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Full Access Stable and dynamic, context dependent elements of sensory processing

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Stable and dynamic, context dependent elements of sensory processing

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For more content, see Seeing and Perceiving and Spatial Vision.

Classic view of multisensory perception relies on independent processing of sensory inputs in sensory specific cortices, and integration of multiple inputs in a bottom-up, deterministic manner. This rigid, hierarchical structure is being challenged by evidence of multisensory responses in areas which were thought to be sensory specific. However, these evidence show high variability, with some studies reporting crossmodal enhancements, some observe crossmodal inhibition, and others fail to observe any crossmodal effects. Here we seek to examine whether the source of this variability is the dynamic, context dependent nature of multisensory perception. Subjects were scanned during three audiovisual experiments which differ in task, experience and the information conveyed by the auditory input while keeping the stimuli intact. This was enabled by teaching the subjects a novel visual to auditory sensory substitution algorithm (SSA), originally developed as a rehabilitation tool for the blind. Our results reveal two elements of multisensory perception — a stable, deterministic element and a fast, dynamic context dependent element. Sensory cortices did not change their sensory preference throughout the experiments. However, crossmodal attenuations of sensory specific areas were also detected. These changed their direction completely after only a short period of learning SSA, from visual attenuations of primary auditory cortex to auditory attenuations of visual cortex. Outside sensory areas a number of cortical regions, mostly left lateralized, changed their sensory preference, shifting it from one sensory modality to the other, while others demonstrated constant multisensory preference. We therefore suggest that in multisensory perception there are both stable and dynamic processes, allowing stability in one hand and a fast, dynamic tuning of the system when required, and both are taking place together, which may lead to seemingly contradicting evidence. In order to tweeze them apart, and overcome these contradictions, one has to take into account not only on the stimuli themselves, but rather on the context in which they are perceived, and the information they convey.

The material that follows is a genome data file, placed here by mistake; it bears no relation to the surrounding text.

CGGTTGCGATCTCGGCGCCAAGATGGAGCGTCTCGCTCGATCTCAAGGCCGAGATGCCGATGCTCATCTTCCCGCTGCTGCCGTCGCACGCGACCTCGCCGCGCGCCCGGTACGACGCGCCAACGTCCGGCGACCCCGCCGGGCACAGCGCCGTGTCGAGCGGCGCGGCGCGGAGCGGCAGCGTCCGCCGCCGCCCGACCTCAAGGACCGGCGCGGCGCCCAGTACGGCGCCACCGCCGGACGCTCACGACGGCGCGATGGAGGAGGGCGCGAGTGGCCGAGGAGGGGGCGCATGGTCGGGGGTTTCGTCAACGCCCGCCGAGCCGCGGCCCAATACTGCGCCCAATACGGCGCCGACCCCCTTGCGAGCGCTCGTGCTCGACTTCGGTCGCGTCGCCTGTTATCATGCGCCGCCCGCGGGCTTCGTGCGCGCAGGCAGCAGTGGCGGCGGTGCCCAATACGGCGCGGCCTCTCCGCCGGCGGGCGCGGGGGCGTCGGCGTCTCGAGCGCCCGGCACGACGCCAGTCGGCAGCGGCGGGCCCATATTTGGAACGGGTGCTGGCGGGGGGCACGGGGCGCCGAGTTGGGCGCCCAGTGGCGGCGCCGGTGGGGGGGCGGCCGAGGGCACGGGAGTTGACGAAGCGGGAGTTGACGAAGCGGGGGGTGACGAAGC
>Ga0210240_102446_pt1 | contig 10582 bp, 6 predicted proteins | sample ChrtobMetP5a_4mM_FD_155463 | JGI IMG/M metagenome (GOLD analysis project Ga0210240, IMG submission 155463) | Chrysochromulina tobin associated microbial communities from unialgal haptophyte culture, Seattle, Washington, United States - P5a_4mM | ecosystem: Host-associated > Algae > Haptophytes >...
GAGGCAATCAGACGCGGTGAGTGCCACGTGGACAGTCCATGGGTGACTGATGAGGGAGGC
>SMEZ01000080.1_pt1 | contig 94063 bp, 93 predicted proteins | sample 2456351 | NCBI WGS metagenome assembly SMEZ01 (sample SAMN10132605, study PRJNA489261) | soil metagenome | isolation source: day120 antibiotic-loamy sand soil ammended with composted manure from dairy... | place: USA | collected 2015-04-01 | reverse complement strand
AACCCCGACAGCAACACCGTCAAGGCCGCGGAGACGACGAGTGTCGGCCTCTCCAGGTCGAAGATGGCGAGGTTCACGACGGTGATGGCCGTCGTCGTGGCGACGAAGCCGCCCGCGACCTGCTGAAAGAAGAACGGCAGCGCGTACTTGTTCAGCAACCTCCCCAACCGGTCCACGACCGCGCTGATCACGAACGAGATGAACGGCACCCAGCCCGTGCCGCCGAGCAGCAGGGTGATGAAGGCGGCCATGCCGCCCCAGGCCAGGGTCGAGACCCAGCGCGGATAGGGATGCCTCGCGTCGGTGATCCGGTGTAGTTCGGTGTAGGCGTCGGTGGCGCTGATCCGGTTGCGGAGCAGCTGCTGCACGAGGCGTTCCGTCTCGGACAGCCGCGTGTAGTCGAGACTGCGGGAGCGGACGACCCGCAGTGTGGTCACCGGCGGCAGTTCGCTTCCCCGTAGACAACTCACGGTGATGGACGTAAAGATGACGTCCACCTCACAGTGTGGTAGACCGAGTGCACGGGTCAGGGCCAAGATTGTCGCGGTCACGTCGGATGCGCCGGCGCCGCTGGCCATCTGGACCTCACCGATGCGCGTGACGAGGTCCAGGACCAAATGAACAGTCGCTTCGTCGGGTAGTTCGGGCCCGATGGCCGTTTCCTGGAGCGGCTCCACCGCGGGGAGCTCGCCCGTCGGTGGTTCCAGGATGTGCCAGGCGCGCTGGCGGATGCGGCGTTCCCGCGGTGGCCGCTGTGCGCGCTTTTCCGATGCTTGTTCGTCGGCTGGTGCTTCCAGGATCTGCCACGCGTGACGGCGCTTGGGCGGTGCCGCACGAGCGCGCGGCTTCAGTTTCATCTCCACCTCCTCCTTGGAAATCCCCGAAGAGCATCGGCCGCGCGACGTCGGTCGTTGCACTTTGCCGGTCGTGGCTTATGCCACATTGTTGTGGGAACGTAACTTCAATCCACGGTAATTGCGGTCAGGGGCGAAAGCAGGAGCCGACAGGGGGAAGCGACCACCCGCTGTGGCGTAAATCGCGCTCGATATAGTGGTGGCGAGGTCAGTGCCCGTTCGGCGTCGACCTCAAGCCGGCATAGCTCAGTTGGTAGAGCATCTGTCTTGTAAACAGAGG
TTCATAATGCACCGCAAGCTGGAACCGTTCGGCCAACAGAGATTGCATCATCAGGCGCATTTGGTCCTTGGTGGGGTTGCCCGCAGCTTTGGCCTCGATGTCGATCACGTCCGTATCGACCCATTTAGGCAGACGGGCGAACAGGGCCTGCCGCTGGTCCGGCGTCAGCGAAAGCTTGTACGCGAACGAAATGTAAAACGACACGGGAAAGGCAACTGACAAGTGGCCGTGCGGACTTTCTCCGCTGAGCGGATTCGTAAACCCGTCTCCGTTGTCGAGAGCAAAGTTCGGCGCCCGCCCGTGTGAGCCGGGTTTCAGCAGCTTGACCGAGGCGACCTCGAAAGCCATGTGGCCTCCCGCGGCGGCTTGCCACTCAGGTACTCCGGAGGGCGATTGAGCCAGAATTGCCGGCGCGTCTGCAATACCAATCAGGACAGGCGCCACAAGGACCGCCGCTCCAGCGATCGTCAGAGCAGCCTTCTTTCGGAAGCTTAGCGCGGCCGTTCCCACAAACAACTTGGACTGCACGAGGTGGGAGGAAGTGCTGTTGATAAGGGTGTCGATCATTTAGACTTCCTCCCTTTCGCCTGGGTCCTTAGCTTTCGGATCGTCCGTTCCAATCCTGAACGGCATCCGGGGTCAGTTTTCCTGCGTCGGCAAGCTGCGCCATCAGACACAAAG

Affiliations: 1: The Hebrew University of Jerusalem, Israel

Classic view of multisensory perception relies on independent processing of sensory inputs in sensory specific cortices, and integration of multiple inputs in a bottom-up, deterministic manner. This rigid, hierarchical structure is being challenged by evidence of multisensory responses in areas which were thought to be sensory specific. However, these evidence show high variability, with some studies reporting crossmodal enhancements, some observe crossmodal inhibition, and others fail to observe any crossmodal effects. Here we seek to examine whether the source of this variability is the dynamic, context dependent nature of multisensory perception. Subjects were scanned during three audiovisual experiments which differ in task, experience and the information conveyed by the auditory input while keeping the stimuli intact. This was enabled by teaching the subjects a novel visual to auditory sensory substitution algorithm (SSA), originally developed as a rehabilitation tool for the blind. Our results reveal two elements of multisensory perception — a stable, deterministic element and a fast, dynamic context dependent element. Sensory cortices did not change their sensory preference throughout the experiments. However, crossmodal attenuations of sensory specific areas were also detected. These changed their direction completely after only a short period of learning SSA, from visual attenuations of primary auditory cortex to auditory attenuations of visual cortex. Outside sensory areas a number of cortical regions, mostly left lateralized, changed their sensory preference, shifting it from one sensory modality to the other, while others demonstrated constant multisensory preference. We therefore suggest that in multisensory perception there are both stable and dynamic processes, allowing stability in one hand and a fast, dynamic tuning of the system when required, and both are taking place together, which may lead to seemingly contradicting evidence. In order to tweeze them apart, and overcome these contradictions, one has to take into account not only on the stimuli themselves, but rather on the context in which they are perceived, and the information they convey.

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/content/journals/10.1163/22134808-000s0106
2013-05-16
2016-12-08

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